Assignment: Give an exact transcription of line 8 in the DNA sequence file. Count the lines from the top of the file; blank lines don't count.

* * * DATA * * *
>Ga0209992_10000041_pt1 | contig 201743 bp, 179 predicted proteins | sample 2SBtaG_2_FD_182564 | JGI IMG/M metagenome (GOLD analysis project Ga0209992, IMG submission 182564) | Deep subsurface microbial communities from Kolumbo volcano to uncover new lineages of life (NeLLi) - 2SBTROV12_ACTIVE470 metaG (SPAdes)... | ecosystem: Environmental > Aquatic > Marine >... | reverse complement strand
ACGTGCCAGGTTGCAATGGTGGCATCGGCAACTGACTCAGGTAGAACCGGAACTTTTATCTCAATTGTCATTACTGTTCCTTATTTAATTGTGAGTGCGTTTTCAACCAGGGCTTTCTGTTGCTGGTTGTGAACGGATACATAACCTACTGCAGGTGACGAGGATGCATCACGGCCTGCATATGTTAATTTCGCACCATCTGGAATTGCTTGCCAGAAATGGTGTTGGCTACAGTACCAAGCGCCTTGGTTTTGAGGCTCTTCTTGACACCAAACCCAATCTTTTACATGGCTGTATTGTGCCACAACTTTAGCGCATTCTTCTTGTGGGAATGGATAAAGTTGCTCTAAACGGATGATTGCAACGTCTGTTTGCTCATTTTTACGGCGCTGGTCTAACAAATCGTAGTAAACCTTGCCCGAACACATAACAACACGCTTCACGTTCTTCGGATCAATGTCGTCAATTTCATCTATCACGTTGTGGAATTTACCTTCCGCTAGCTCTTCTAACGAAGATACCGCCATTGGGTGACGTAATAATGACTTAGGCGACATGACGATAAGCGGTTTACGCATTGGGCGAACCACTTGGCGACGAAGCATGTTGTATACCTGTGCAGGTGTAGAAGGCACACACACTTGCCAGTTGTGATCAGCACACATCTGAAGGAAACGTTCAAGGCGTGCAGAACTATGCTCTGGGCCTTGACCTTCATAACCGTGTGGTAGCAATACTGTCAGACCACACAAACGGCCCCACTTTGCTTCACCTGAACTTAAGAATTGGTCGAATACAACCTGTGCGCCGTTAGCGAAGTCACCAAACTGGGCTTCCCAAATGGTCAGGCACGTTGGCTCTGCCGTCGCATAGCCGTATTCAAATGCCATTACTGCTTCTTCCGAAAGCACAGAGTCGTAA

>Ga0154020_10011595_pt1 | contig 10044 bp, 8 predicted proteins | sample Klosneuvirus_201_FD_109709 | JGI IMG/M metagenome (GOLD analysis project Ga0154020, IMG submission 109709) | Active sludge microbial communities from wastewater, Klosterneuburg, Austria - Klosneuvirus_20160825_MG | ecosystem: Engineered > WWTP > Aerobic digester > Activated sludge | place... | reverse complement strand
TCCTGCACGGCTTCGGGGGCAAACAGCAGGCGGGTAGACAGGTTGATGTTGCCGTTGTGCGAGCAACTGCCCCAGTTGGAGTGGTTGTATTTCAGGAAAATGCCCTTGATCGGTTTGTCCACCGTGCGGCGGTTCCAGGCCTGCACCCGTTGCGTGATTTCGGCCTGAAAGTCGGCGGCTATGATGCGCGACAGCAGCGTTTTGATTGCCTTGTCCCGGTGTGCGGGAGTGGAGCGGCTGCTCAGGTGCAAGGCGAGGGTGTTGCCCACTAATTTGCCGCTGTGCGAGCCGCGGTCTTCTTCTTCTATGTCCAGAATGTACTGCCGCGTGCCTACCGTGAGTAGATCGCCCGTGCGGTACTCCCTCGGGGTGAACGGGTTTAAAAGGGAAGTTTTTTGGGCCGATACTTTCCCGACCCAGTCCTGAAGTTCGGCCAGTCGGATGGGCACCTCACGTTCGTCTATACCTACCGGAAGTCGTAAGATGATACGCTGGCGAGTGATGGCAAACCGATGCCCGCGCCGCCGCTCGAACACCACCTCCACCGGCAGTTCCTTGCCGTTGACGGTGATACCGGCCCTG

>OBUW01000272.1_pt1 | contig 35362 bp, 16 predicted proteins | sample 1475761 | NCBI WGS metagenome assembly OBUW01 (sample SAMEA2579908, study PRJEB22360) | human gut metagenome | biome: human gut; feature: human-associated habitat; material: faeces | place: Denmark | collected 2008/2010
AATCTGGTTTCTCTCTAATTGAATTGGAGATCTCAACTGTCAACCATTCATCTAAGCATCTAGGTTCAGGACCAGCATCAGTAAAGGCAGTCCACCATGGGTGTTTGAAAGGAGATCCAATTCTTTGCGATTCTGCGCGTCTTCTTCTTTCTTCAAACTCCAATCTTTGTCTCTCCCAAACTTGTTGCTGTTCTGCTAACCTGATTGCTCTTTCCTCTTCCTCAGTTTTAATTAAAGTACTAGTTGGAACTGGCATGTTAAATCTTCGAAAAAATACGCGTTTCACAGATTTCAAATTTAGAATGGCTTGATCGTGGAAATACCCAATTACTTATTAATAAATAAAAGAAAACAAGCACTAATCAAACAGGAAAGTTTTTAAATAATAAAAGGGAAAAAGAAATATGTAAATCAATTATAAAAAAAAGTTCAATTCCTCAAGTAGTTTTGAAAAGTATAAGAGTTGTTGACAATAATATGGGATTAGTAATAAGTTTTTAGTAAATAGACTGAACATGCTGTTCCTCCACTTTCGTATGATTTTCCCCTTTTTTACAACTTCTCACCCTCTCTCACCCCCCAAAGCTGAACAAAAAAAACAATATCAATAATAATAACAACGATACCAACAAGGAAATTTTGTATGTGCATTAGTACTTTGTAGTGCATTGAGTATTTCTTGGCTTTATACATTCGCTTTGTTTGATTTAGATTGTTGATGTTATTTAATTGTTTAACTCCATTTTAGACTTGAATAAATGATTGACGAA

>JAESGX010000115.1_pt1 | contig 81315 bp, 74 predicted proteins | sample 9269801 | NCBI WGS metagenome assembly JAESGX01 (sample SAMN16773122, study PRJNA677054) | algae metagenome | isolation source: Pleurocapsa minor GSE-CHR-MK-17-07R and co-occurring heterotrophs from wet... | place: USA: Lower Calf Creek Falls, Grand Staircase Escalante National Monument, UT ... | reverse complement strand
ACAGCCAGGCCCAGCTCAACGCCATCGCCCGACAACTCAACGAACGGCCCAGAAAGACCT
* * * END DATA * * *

ACAGCCAGGCCCAGCTCAACGCCATCGCCCGACAACTCAACGAACGGCCCAGAAAGACCT